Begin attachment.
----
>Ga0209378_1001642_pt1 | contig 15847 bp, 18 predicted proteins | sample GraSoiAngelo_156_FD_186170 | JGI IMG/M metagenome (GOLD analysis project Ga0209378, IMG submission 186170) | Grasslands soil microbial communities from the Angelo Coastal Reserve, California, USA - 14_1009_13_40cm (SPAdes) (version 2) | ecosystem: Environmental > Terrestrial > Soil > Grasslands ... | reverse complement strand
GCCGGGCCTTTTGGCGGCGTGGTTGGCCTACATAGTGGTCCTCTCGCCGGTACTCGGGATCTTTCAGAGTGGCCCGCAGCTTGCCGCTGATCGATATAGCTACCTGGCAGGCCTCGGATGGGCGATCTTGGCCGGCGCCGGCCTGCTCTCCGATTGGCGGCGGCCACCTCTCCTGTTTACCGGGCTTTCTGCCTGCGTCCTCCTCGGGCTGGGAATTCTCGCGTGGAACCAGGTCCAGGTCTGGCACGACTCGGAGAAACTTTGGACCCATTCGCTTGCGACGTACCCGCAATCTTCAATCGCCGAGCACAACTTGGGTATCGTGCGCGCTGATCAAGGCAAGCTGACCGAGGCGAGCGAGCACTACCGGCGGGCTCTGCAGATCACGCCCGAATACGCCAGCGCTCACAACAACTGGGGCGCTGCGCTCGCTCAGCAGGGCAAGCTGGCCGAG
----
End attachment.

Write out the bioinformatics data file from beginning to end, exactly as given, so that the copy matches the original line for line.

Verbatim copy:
>Ga0209378_1001642_pt1 | contig 15847 bp, 18 predicted proteins | sample GraSoiAngelo_156_FD_186170 | JGI IMG/M metagenome (GOLD analysis project Ga0209378, IMG submission 186170) | Grasslands soil microbial communities from the Angelo Coastal Reserve, California, USA - 14_1009_13_40cm (SPAdes) (version 2) | ecosystem: Environmental > Terrestrial > Soil > Grasslands ... | reverse complement strand
GCCGGGCCTTTTGGCGGCGTGGTTGGCCTACATAGTGGTCCTCTCGCCGGTACTCGGGATCTTTCAGAGTGGCCCGCAGCTTGCCGCTGATCGATATAGCTACCTGGCAGGCCTCGGATGGGCGATCTTGGCCGGCGCCGGCCTGCTCTCCGATTGGCGGCGGCCACCTCTCCTGTTTACCGGGCTTTCTGCCTGCGTCCTCCTCGGGCTGGGAATTCTCGCGTGGAACCAGGTCCAGGTCTGGCACGACTCGGAGAAACTTTGGACCCATTCGCTTGCGACGTACCCGCAATCTTCAATCGCCGAGCACAACTTGGGTATCGTGCGCGCTGATCAAGGCAAGCTGACCGAGGCGAGCGAGCACTACCGGCGGGCTCTGCAGATCACGCCCGAATACGCCAGCGCTCACAACAACTGGGGCGCTGCGCTCGCTCAGCAGGGCAAGCTGGCCGAG